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Jag-lovers' Ebooks
- Jag-Lovers' x300 Ebook -

3 - Cooling System ( )

Overview

The core system is conventional, though of high thermal capacity and any movement of the gauge above normal should be investigated as a matter of concern. Likewise, warm-up should be quick with the gauge moving from cold to normal over a short period of time. Note though that the gauge is controlled by the ECU such that the centre points covers temperatures between about 70 and 98 degrees.

The main engine water pump is driven by the auxiliary belt. A second electrical pump is used for the heater circuit, mounted towards the rear right of the engine bay. XJR models also have an additional electrical pump for the intercooler circuit, mounted at the front right of the engine bay, together with an additional radiator mounted in front of the standard air conditioning and main radiators.

Two electrical fans are fitted, operating in two stages. They are controlled by a logic module which switches them on in slow ( serially connected ) mode when coolant temperature reaches 88.5C or air conditioning refrigerant pressure reaches 12bar. They are then switched to fast ( parallel connected ) mode when either the coolant reaches 100C or refrigerant reaches 22bar.

The control module itself is located at the front left side of the car, forward of the wheel arch near the EVAP system charcoal canister.

A problem was found with this system, in that the low-pressure refrigerant switch was unreliable, sometimes causing the fans to switch from standstill straight into fast mode with the subsequent start-up current causing the fuse to blow.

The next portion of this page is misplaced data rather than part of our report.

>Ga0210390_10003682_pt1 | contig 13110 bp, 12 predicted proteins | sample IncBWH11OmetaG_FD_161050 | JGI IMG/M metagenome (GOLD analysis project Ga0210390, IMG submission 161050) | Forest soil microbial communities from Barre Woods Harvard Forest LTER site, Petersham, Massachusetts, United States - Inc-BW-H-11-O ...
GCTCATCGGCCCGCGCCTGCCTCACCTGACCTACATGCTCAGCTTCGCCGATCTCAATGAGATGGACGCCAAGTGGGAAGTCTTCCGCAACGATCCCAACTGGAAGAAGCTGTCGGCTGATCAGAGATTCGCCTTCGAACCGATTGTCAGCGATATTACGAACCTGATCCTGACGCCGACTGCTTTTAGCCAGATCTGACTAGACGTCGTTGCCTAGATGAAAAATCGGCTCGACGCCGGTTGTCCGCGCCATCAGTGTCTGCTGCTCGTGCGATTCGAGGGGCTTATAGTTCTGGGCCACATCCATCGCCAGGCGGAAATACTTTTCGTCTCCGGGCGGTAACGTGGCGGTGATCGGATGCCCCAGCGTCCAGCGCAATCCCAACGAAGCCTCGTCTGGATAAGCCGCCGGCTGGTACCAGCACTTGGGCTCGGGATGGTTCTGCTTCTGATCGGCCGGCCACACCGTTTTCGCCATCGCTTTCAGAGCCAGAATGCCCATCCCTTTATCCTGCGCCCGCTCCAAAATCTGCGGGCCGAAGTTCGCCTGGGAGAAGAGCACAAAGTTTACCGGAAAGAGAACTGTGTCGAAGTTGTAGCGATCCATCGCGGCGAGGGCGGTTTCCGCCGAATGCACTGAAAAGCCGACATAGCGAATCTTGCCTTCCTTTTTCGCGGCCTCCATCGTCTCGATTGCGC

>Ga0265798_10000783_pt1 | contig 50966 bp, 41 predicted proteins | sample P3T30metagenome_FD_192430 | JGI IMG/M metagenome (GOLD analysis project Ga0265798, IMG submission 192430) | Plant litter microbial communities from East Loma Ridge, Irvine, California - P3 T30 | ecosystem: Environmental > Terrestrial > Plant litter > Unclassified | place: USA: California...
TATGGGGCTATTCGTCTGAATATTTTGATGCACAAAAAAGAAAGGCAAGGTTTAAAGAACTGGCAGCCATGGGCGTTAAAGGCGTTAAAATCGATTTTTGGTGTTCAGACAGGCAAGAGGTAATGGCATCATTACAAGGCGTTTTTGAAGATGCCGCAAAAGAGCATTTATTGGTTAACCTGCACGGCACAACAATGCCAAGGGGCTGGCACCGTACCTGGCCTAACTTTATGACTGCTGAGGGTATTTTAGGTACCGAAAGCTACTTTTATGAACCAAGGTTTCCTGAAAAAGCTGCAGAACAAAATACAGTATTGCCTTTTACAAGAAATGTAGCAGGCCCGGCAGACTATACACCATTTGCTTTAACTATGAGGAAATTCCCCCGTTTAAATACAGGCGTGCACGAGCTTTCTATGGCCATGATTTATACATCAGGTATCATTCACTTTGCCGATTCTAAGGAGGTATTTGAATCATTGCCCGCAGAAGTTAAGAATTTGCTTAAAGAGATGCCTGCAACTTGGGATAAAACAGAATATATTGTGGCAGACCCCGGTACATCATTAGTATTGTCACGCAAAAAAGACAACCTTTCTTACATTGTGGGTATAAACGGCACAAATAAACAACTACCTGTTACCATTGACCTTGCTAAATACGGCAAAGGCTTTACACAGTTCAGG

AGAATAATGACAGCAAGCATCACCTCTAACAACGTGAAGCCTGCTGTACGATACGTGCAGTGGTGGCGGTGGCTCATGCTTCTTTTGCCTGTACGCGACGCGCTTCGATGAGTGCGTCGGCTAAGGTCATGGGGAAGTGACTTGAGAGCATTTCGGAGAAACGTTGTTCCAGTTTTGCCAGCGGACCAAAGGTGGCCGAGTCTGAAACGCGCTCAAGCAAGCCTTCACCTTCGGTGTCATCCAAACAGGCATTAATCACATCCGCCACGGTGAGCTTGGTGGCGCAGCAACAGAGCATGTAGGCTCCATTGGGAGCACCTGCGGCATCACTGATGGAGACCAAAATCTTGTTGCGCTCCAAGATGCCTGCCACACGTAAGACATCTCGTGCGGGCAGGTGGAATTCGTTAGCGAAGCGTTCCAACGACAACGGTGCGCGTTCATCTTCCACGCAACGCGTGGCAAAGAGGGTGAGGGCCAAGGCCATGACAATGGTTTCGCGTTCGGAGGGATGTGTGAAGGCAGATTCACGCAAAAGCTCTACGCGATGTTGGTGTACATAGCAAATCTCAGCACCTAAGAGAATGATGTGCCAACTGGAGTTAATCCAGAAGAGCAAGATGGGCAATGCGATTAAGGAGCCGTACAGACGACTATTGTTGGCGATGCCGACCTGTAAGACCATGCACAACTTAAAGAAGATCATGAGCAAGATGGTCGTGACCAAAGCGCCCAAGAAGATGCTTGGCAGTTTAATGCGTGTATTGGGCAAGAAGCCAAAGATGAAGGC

A dealer fitted workaround ( technical service bulletin ) was introduced which replaced the low pressure refrigerant switch with a wire link in the controlling circuit. This causes the fans to operate in slow mode whenever the air-conditioning is switched on.


3.1 - Thermostat Replacement ( )

X300 thermostats appear to fail in the open mode after 4 - 5 years. This shows itself by the temperature gauge being slow to reach, or in some cases not achieving, the Normal mark. It is not unduly damaging to drive the car like this for a few days, but fuel economy will suffer and the throttle body is likely to get gummed up after a while, potentially causing it to stick partially open.

Thermostats can also fail in closed mode, causing rapid overheating. The car should not be driven whilst overheated otherwise severe damage will result.

To replace the thermostat, undo the two small bolts attaching the thermostat housing to the thermostat block. This can be found on the right hand side of the engine, attached to the large pipe leading from the top left of the radiator.

It may be necessary to pull quite firmly on the thermostat housing to break the seal. Note that a small amount of coolant will be spilt, though this can be avoided if you prefer by first draining some liquid by disconnecting the lower radiator pipe for a short time.

Remove the thermostat, noting which way it is fitted. Some vehicles do not have a gasket fitted, but if one is used then remove it. Carefully clean the faces of the thermostat housing and block.

It appears optional whether to use a gasket on replacement. It is not strictly necessary, but many feel more comfortable using a gasket or gasket compound.

Fit the thermostat into the block following the orientation of the old one; the actuating spring is normally on the engine side. Refit the housing, and tighten the fixing bolts. Whilst these need to be tight, excessive force will damage the threads.

Refill the cooling system to the maximum mark and run the engine up to operating temperature whilst checking for any leaks.